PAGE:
Foreign Patents: Many patent offices post free patent databases. Major patent office databases include the EPO's esp@cnent, China's SIPO, Japan's IPDL, South Korea's KIPRIS, the U.K.'s Ipsum and Canada's Canadian Patent Database. Links to most other government sites are available through the British Library's Patents pages. Patents are generally filed in each country's home language. English searching and/or translations are available for some non-English speaking countries.

Who files for the Patent?

OTMC will decide if a Patent should be filed and use the Technology Disclosure Form for some of the information needed.

What is a provisional patent application?

A provisional patent application is a United States patent application that may be filed without some of the formalities required of a regular patent application. A provisional patent application is not examined by the U. S. Patent and Trademark Office, and a patent cannot issue directly from a provisional application. Please note that a provisional application is abandoned as a matter of law one year after its filing date. A provisional application may be "continued" by filing a regular, non-provisional patent application satisfying all necessary formalities within one year of the provisional filing date.

The principal advantage of a provisional patent application is that its pendency, which cannot exceed one year, does not count as part of the twenty-year patent term. Although a provisional application need not satisfy all the formal requirements of a regular patent application, a provisional application should  should provide enough detail about the invention so it can be used to protect it properly.

The filing of a provisional patent application starts the one-year period during which a foreign patent application may be filed that claims the benefit of a United States filing date.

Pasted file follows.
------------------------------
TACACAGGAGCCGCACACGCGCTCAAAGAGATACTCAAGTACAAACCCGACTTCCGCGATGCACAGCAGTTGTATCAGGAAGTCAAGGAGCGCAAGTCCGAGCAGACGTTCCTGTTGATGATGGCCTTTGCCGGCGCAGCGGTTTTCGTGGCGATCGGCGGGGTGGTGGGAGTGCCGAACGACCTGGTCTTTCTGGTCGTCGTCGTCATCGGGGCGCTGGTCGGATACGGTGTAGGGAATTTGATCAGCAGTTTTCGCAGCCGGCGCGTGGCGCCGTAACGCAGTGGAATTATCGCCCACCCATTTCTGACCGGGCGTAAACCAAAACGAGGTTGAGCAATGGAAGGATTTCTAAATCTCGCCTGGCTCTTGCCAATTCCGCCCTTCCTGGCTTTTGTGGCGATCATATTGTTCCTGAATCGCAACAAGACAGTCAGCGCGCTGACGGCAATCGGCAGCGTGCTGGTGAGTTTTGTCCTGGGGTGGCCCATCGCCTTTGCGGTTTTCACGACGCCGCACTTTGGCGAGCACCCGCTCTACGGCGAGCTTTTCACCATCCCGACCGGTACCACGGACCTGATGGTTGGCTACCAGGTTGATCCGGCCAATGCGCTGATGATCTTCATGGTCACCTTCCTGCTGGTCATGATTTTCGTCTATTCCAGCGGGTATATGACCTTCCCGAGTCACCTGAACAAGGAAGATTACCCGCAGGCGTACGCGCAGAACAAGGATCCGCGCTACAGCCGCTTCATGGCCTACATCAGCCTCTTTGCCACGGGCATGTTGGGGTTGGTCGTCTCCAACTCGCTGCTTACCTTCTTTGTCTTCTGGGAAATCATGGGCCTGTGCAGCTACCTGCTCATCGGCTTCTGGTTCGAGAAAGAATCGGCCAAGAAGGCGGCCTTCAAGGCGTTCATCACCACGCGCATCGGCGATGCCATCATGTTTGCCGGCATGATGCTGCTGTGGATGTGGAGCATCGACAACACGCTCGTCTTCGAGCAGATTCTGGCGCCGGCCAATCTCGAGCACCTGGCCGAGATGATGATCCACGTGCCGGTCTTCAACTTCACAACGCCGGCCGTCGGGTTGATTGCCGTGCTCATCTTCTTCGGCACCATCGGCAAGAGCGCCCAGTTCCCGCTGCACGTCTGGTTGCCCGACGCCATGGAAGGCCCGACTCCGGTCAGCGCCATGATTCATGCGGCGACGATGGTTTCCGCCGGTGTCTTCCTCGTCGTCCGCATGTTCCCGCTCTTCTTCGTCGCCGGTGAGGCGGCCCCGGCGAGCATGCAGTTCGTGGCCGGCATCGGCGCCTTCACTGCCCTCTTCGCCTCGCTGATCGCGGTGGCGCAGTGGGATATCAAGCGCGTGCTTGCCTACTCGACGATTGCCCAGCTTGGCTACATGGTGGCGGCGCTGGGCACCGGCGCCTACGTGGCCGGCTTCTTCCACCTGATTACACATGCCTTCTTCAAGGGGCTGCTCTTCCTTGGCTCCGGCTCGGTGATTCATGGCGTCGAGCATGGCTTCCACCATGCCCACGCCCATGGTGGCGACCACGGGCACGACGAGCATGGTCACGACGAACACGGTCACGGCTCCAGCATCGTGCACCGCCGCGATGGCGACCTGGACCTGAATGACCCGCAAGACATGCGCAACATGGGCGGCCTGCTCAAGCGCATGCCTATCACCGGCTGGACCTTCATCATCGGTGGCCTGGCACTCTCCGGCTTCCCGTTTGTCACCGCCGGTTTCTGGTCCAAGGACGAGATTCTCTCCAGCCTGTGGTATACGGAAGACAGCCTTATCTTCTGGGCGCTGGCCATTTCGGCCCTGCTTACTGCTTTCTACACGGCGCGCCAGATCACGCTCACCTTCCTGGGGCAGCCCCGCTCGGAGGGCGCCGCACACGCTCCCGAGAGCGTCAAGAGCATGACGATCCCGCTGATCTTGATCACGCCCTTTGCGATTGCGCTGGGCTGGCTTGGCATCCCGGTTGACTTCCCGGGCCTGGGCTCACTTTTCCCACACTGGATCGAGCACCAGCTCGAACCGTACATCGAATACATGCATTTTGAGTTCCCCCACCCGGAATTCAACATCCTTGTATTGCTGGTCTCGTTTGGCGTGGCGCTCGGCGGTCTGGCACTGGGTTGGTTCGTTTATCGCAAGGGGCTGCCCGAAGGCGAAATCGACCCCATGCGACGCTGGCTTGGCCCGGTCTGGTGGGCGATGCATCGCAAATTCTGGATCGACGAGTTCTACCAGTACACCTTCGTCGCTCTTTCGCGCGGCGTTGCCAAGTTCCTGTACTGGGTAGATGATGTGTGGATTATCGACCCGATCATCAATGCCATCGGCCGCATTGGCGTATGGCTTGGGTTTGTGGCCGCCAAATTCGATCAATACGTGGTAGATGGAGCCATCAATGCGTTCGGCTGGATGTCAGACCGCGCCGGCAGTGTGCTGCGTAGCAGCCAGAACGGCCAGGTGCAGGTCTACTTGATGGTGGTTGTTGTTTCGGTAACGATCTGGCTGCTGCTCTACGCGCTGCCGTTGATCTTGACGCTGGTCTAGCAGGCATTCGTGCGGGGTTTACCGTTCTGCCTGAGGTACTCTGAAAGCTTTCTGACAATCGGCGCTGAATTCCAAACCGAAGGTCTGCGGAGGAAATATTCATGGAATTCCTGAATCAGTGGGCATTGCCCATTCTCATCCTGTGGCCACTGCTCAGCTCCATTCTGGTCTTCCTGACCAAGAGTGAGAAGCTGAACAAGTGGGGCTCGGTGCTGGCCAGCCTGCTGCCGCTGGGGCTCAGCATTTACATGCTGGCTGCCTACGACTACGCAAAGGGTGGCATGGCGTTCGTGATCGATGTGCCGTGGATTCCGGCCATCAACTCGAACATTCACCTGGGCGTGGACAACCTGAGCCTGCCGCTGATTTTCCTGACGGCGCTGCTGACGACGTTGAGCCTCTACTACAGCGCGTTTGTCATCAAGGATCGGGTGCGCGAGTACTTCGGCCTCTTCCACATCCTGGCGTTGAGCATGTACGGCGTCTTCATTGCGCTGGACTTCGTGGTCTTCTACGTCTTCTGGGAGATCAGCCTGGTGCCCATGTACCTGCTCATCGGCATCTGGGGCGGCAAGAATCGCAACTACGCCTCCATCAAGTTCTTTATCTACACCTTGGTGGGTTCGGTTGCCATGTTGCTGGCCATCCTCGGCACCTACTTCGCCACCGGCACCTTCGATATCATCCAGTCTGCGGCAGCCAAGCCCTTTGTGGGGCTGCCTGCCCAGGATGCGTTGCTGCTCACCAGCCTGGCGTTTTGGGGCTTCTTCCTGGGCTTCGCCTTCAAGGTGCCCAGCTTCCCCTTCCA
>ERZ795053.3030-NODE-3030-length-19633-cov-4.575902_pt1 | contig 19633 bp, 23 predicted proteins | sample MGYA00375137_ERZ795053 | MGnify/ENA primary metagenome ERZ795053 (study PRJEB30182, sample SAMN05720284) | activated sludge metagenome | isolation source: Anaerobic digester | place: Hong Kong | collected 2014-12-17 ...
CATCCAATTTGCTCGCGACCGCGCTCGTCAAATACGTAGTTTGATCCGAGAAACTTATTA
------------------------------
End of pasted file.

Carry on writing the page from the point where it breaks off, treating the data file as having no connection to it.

What is the cost of obtaining a U. S. patent?

The cost of obtaining a patent varies widely. Factors include the attorney's time and hourly rate; the type of technology being patented; the number of claims and drawings included in the application; the number and nature of rejections from USPTO; filing fees, etc. It is not unusual for the cost to range between $10,000 and $20,000+.

How are foreign patents obtained?

By filing in a foreign patent office. Example, for the European Union the European Patent Office. There can be absolutely no public disclosure of the technology before the foreign filing date.

Who at UNO decides to apply for foreign patents?

Foreign patent rights are expensive and UNO often does not pursue them, unless a licensee is willing to pay for these costs. OTMC Director is responsible for the decision to foreign file.

What is a "C-I-P?"

A continuation-in-part, or C-I-P, is a later-filed patent application adding new disclosure information to a pending application. A C-I-P is often filed on an improvement to an invention disclosed in an original application.

What is a continuation?

A continuation is a later-filed application adding no new disclosure. It is entitled to the benefit of the original filing date. It must have claims that are fully supported by the parent application's disclosure.

How can new claims and/or data be included in a patent already applied for?

New matter cannot be added to the disclosure. New claims can be added if fully supported by the original disclosure. New data can sometimes be submitted to show the original disclosure. New data can sometimes be submitted to show that "paper" or "hypothetical" examples in fact work as predicted, but never to supplement an omission in the original disclosure.